Chantal Joffe – Pictures of What I Did Not See

    A series of 10 pastel and oil stick works on cardboard and paper
    9 works measuring:
    42 x 59.4 cm
    16 1/2 x 23 3/8 in
    1 work measuring:
    81 x 56 cm
    31 7/8 x 22 1/8 in

    Chantal Joffe , Pictures of What I Did Not See, 2019

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    ‘I made these drawings after suffering a concussion… I thought if I drew it, I could cope with it better.’ — Chantal Joffe

    Chantal Joffe’s Pictures of What I Did Not See is a series of ten works, presented together, detailing a period in which the artist fell ill and traumatically lost recollection of events. Speaking about these works, Joffe says, ‘I made these drawings after suffering a concussion, to try and understand what had happened while I was unconscious. I thought if I drew it, I could cope with it better. They are rough and ugly and I made them in kind of frenzy, in oil sticks and pencil and pastel, drawing fast and hard. But they felt very necessary to make – imagining how I had looked curled up on my own doorstep, or with my daughter watching over me afterwards – they felt as truthful as I could make them, and the making of them did help me.’

    A selection was shown as part of the artist’s 2020 Arnolfini exhibition For Esme – with Love and Squalor. Reviewing the exhibition, Hettie Judah commented, ‘These are dark works, and intense. The scrabbling clottedness of Joffe’s drawing feels like an exorcism, as if she is willing her memory to yield details of what it keeps hidden. For a devoted mother, it must have been terrifying to suddenly become incapable… Here, beloved daughter cares for helpless mother: no longer looked at but looking after.’

    Chantal Joffe – paintings

    Oil on canvas
    230 x 120 cm
    90 1/2 x 47 1/4 in

    Chantal Joffe, Reading in the Bath III, 2019

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    The presentation features a number of new and recent paintings by Joffe. Reading in the Bath III, 2019, introduces new subject matter to Joffe’s art and is, in part, a re-envisioning of Pierre Bonnard’s many paintings of his wife, Marthe, reclining in the bath. Writing in the catalogue for Joffe’s 2020 Arnolfini exhibition For Esme – with Love and Squalor, Dorothy Price considers these new works to be a continuation of ‘Joffe’s complex homage to French modernism.’ Price continues, ‘Joffe’s genius is to flip Marthe’s bath around and re-insert herself into the frame instead, right way up and fully frontal to the picture plane… Whereas Marthe is only signified by her motionless, hairless, alabaster body, Joffe confronts us head on… palpably alive, engaging her brain whilst reading (or trying to)… No-one disturbs her complete self-absorption. Our presence, our gaze, our look, our obsessions have all become irrelevant in Joffe’s powerful reworking of Bonnard…’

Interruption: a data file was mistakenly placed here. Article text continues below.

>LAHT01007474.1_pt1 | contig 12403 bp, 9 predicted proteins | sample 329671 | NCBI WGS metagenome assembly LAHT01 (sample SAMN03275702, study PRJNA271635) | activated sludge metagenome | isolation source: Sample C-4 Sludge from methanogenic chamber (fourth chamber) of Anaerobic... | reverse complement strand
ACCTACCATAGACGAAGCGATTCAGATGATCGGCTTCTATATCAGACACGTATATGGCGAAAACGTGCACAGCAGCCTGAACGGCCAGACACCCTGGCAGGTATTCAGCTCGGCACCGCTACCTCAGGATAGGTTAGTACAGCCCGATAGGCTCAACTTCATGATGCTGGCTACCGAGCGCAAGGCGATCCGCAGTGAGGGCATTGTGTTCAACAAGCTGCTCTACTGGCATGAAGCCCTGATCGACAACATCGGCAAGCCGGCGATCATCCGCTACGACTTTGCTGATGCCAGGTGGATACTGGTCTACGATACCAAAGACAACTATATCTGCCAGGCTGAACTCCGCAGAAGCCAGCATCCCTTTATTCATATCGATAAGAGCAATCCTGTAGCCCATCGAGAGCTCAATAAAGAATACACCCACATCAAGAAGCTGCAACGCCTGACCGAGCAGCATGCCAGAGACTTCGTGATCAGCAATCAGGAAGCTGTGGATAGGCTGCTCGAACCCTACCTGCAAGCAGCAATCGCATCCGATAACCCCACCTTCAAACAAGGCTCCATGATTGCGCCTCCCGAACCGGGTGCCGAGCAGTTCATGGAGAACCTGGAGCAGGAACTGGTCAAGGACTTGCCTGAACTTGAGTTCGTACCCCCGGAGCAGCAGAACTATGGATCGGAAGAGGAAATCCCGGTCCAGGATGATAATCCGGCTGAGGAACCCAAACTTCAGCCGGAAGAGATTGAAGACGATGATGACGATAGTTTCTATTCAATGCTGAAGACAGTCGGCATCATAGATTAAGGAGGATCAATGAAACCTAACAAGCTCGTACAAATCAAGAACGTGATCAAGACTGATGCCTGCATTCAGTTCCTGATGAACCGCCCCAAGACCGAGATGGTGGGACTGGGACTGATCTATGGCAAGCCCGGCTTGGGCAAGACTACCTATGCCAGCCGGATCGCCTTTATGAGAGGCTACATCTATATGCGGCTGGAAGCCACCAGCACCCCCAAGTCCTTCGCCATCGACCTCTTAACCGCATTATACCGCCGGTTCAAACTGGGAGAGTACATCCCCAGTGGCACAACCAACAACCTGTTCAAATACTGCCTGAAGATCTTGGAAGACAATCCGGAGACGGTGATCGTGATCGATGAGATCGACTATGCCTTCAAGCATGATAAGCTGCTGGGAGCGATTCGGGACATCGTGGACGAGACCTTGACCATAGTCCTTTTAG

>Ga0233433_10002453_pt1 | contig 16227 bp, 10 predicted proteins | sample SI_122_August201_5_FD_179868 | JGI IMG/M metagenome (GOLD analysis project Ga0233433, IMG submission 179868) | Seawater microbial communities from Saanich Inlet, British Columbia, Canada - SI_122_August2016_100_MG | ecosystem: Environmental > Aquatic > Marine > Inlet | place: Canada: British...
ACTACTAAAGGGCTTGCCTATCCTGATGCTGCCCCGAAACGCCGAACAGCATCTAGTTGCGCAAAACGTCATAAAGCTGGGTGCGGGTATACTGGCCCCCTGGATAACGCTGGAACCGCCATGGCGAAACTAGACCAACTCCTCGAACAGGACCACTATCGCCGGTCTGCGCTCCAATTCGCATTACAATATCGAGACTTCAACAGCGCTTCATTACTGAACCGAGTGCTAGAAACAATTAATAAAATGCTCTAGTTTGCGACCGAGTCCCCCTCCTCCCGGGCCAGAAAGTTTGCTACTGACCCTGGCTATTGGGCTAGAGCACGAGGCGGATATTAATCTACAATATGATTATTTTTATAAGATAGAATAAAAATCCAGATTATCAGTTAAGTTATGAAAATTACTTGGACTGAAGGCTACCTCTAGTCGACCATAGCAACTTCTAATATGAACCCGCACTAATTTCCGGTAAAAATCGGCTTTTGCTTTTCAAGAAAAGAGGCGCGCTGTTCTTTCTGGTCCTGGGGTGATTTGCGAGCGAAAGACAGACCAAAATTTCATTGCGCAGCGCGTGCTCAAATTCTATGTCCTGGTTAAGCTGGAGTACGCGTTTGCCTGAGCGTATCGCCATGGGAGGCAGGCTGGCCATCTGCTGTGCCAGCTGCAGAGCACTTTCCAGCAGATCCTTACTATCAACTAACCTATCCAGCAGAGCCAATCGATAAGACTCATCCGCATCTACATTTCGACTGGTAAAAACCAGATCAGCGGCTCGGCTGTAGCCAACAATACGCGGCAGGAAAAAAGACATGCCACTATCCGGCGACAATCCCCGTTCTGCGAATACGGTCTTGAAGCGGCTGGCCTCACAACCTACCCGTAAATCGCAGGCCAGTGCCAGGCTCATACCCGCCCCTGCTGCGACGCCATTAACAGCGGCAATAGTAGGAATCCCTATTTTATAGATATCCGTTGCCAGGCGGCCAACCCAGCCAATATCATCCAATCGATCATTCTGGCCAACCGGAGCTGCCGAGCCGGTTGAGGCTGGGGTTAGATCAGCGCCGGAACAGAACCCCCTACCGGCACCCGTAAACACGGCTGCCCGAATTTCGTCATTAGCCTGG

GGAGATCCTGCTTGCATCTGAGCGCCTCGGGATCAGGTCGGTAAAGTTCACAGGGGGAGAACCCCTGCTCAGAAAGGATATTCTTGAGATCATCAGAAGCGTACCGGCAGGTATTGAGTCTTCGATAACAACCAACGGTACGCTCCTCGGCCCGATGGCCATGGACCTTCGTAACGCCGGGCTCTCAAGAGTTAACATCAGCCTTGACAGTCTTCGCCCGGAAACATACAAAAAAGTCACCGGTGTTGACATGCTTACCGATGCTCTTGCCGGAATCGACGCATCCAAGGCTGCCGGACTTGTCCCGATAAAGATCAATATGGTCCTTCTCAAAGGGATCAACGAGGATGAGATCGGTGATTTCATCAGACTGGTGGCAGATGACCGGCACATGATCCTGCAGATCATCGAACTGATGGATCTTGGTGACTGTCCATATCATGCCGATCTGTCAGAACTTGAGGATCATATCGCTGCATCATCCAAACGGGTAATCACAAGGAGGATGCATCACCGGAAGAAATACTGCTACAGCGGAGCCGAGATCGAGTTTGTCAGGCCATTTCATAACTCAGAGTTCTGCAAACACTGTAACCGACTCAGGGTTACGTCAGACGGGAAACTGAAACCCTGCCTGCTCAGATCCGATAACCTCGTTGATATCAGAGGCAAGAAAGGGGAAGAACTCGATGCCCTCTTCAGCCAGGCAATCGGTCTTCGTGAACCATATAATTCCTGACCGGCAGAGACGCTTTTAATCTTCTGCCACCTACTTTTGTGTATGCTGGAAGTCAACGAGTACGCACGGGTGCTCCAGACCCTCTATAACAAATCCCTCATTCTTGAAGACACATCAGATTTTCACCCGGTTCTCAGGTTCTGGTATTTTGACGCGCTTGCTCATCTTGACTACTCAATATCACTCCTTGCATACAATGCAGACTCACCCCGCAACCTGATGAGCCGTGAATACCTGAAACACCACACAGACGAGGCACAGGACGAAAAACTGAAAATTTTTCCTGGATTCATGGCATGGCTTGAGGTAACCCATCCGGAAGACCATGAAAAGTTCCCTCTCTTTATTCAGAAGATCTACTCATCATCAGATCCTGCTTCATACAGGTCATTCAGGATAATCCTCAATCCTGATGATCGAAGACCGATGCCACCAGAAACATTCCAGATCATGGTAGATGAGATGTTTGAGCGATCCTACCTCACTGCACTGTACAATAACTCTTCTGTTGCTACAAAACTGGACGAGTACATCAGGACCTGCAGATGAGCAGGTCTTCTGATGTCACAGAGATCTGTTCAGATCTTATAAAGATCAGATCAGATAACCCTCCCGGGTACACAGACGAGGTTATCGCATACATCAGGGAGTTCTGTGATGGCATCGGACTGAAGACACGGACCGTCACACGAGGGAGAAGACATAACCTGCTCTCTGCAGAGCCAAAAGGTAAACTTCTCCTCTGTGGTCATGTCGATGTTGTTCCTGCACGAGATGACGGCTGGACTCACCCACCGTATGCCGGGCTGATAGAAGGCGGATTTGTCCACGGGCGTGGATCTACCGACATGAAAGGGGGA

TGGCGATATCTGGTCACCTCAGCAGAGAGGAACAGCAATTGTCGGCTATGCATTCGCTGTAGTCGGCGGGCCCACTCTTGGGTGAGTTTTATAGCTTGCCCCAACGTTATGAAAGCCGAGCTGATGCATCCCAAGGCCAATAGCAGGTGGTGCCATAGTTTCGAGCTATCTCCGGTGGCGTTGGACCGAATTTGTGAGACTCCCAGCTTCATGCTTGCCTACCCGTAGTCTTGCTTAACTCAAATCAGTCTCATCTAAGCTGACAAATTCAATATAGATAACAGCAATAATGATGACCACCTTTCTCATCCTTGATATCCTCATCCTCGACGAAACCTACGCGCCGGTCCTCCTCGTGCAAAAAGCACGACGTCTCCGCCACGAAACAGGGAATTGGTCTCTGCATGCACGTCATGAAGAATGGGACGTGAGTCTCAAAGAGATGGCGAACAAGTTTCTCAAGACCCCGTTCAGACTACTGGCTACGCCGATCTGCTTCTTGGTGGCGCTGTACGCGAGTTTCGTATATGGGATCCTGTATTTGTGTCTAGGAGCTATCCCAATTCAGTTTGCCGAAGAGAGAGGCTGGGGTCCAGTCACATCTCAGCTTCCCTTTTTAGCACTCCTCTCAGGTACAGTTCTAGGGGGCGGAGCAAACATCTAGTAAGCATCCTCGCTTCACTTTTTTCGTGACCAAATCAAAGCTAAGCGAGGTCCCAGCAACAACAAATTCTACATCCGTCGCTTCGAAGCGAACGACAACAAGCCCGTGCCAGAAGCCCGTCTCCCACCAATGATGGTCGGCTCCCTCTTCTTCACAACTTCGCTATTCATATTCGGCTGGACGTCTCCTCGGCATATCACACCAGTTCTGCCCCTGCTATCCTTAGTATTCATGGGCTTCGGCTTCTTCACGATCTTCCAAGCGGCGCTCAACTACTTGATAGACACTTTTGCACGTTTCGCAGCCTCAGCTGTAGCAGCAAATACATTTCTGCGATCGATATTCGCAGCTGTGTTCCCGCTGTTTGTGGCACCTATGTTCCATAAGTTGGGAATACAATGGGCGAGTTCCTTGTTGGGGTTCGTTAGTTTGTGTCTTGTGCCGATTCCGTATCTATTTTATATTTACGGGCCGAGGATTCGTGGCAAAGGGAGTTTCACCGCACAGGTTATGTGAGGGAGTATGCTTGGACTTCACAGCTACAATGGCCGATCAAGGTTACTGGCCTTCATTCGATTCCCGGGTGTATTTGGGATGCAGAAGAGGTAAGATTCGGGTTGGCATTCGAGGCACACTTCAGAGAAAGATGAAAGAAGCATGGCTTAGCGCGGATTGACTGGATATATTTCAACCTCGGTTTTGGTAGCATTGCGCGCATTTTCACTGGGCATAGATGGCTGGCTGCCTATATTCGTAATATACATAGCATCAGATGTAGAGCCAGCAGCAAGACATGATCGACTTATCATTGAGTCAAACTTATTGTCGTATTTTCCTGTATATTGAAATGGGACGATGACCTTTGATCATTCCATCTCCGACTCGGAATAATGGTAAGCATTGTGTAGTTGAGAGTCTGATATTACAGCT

Chantal paintings 3

    Oil on canvas
    100 x 70 cm
    39 1/4 x 27 1/2 in

    Chantal Joffe, Bella, 2017

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    Oil on canvas
    180 x 120 cm
    70 7/8 x 47 1/4 in

    Chantal Joffe, Blonde Girl in a Blue Dress, 2020

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    Joffe has often talked about her paintings in terms of transitions, those associated with growing and ageing, as well as her attempt to mark a life’s milestones. These concerns are especially pronounced in her images of children and teenagers, such as Bella, 2017, and Blonde Girl in a Blue Dress, 2020. The ways in which we inhabit or enact gender, accentuated during times of accelerated transition such as adolescence, are keenly present in such works.

    Chantal paintings 2

    Oil on panel
    215 x 152 cm
    84 5/8 x 59 7/8 in

    Chantal Joffe, Self-Portrait at Tuileries, 2019

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    Pastel on paper
    40 x 30 cm
    15 3/4 x 11 3/4 in

    Chantal Joffe, Self-Portrait at the Tuileries, 2019

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    Presented together, Self-Portrait at Tuileries, 2019, and an associated pastel, capture Joffe seated in an iron chair in Paris’ Jardin de Tuileries, a rare painting of the artist seated outside within a public space.